Top-5 Blue Jays that deserved a longer Hall of Fame look
By Craig Borden
#1 Carlos Delgado
Best Ballot Year 3.8 %
Years on Ballot – 1
Carlos Delgado holds a special place in many younger Blue Jays fan’s hearts. He was the face of the team along with Roy Halladay through the late 90’s and early millennium. Delgado made his debut as a September call up in the 1993 season and then bounced up and down for a short while. Once he found a home in the field at first base, he became a regular player in 1996.
In that first full season he proceeded to reward the Jays with a .270 batting average and 25 homers while driving in 95 RBI. Delgado would become an offensive juggernaut that could not be stopped from that point on. Over the next 14 seasons he would drive in at least 90 RBIs in all but 2 of those years. He also hit at least 30 home runs each of those seasons with at least 90 RBIs while batting near .280.
Delgado is the current record holder in many of Toronto’s offensive stat categories. He currently tops the board in Runs, Doubles, Home Runs, RBIs, Walks, Slugging Percentage, and On-Base Percentage. For the stats that he is currently not leading he is within the top 10 in most categories that do not include stealing bases. Delgado is also the only player to hit four home runs in a game while with the Blue Jays. He accomplished the feat on a night that started off with him hitting his 300th career home run and he would end that night with 303. Delgado finally got a taste of post season baseball when he played with the Mets in 2006 and showed off in typical Del-Got-it! fashion. Through the 10 games he would bat .351 with 3 doubles, 4 home runs and 11 RBI.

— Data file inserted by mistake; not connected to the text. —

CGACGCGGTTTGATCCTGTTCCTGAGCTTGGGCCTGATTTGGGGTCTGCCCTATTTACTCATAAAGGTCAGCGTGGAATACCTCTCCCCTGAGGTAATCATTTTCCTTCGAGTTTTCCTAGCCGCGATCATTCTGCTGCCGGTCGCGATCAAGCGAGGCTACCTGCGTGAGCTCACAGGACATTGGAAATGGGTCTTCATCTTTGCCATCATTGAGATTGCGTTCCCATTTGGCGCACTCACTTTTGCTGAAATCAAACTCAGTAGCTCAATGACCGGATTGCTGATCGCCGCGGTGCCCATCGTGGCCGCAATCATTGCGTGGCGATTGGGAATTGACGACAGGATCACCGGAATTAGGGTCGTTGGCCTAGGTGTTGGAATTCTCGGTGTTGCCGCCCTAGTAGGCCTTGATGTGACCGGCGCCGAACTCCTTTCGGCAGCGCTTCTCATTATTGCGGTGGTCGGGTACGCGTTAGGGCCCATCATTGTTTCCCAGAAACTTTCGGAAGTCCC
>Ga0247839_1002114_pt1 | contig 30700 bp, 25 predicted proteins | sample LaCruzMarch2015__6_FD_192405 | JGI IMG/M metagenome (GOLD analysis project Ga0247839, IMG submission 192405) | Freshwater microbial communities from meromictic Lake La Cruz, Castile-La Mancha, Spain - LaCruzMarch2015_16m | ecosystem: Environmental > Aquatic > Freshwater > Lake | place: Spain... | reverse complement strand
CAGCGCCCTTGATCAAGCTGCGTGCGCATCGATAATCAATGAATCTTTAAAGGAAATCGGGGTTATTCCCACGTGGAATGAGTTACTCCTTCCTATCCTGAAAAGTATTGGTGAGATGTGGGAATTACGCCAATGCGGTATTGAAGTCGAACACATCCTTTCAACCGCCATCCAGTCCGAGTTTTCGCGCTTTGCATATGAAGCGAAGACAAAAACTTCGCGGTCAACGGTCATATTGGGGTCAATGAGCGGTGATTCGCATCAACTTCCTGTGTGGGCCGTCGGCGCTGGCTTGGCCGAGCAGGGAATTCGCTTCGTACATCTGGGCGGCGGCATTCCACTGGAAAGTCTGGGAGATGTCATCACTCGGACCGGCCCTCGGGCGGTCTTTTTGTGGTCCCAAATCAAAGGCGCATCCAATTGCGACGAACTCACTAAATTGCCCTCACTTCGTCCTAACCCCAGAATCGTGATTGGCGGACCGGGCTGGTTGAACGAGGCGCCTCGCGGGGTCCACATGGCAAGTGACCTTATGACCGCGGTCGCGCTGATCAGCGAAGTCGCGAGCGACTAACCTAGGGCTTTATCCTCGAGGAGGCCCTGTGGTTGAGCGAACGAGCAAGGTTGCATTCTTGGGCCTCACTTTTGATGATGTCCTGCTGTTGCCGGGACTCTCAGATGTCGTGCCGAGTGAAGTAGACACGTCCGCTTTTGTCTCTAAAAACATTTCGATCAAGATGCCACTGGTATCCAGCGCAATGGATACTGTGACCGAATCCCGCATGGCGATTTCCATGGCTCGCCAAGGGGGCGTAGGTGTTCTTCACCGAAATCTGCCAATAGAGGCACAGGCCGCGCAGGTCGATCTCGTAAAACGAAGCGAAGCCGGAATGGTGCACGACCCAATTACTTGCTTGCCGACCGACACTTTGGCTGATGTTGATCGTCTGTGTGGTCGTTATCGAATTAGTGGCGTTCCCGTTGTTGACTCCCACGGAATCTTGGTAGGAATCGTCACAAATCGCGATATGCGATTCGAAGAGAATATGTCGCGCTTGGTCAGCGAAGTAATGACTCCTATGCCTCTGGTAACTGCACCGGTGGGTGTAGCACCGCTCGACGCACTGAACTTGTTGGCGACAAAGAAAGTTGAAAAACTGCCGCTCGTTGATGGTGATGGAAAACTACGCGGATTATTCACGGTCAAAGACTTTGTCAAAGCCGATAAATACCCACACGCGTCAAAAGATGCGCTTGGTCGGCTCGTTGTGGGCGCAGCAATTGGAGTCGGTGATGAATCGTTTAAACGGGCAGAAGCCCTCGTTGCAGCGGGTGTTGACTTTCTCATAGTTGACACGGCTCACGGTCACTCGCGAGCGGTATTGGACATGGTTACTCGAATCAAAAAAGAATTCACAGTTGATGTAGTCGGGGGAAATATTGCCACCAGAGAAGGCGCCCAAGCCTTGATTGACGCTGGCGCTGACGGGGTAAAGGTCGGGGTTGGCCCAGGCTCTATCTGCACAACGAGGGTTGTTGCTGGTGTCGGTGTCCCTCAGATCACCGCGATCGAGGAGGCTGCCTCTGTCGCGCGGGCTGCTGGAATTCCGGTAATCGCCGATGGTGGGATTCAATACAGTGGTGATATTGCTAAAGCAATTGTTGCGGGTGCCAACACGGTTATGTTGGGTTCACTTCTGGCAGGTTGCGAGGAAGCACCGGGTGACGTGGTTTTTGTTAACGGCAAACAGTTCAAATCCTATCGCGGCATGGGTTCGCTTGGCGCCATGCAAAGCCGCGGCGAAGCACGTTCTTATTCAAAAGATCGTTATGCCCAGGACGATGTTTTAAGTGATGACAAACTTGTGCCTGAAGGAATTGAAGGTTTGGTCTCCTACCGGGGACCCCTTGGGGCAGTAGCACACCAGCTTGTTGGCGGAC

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Delgado was one of the most feared hitters of his generation and was deserving of the MVP award in 2003 that was stolen by Alex Rodriguez. Among the hardware that did make it to his shelves were 3 Silver Sluggers, a batting title, the 2000 Hank Aaron Award, 2000 Major League Player of the Year, and the 2006 Roberto Clemente award. He was also a 2-time All Star, and finished in the top 10 of MVP voting 4 times over his career.
Delgado’s career resume includes a .280 batting average with 483 doubles, 473 home runs, 1241 Runs, 1512 RBIs, .546 SLG, and an impressive .929 OPS
Comparable players that got more consideration for the Hall of Fame would be Hall of Famer Willie Stargell. Willie had a magnificent career and it would be hard to find someone that does not say he is Hall worthy. Interestingly enough, though, his career numbers are nearly identical to Delgado’s. The even more fun part is that Delgado produced the same #’s in 300 less games. Stargell’s career numbers are a .282 batting average, 423 doubles, 475 home runs, 1194 Runs, 1540 RBIs, .529 SLG, .889 OPS. Those numbers are pretty close.
The big difference between the two is the amount of hardware that Stargell took home which included an MVP award. The era Delgado played in also has a lot of talent at first base to compare him to, which hurt his chances. But regardless, Delgado was deserving of a better look, just like many on this countdown.